The Internet has a pretty long memory but if content gets taken down, they will eventually disappear for good. Fortunately, the Internet Archive exists to serve as both a museum and a library for the Internet’s past, including the embarrassing ones. Soon, those will include even the publicly accessible Google+ posts that would have been forgotten forever if not for efforts of the loose collective that calls themselves “The Archive Team”.
To be clear, despite the name and collaboration, the Archive Team isn’t affiliated with the Internet Archives. The team does work with the organization in bringing content that’s on the verge of disappearing to the Archive’s Wayback Machine. Its newest project is to help future generations remember that, once upon a time, Google tried to make a social network and failed.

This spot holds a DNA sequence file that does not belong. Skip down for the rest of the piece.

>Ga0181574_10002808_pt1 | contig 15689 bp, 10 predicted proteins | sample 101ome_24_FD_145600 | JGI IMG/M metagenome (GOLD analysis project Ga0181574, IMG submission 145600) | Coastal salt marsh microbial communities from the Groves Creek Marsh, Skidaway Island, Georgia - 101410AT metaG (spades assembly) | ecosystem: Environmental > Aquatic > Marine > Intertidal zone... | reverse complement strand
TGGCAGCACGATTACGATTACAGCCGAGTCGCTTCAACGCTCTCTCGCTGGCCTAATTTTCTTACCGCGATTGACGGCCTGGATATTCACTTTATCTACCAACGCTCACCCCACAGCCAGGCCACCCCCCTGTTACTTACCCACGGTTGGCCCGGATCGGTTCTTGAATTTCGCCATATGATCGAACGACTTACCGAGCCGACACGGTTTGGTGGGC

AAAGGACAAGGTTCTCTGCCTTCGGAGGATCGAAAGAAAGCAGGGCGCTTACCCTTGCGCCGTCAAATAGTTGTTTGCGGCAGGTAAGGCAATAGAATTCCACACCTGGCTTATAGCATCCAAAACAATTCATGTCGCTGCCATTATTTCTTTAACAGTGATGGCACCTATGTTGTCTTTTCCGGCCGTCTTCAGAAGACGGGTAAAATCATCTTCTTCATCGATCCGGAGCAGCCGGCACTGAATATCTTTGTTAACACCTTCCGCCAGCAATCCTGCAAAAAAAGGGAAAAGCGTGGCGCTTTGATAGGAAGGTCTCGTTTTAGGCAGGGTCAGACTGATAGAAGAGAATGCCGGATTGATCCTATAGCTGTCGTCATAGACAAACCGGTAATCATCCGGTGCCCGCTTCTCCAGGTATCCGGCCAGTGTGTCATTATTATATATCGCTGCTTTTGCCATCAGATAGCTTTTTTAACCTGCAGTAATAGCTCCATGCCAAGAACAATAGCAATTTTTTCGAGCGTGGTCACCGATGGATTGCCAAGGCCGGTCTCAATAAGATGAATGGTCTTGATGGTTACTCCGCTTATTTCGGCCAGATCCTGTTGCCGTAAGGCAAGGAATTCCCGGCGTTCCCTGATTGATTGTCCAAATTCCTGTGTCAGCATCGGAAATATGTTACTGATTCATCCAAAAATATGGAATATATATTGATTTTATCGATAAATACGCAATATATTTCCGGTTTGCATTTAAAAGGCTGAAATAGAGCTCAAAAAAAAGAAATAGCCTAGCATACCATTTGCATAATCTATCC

Being a social network, however, this archiving project might raise some privacy concerns. After all, despite having become a ghost town, there were still some posts on Google+ that may have been deemed not for the public’s eyes. No worries because only public posts are being archived. Basically, anything that would have been visible to the public anyway will be archived.
Still, if users don’t want even their public posts to be archived, they will have to explicitly opt out of the process. Or they could delete their content or Google+ profile to the same effect. If they don’t do anything, the default is to archive those public posts.
Even then, not everything is guaranteed to be preserved. Comments that were hidden behind a “Read more” link are inaccessible to the Archive Team’s crawler. Videos and images won’t be in their original high resolution but only in the quality they could be viewed in. Those limitations might seem inconsequential given the herculean task of archiving the social network. Whether it’s worth all that effort, however, is a different question altogether.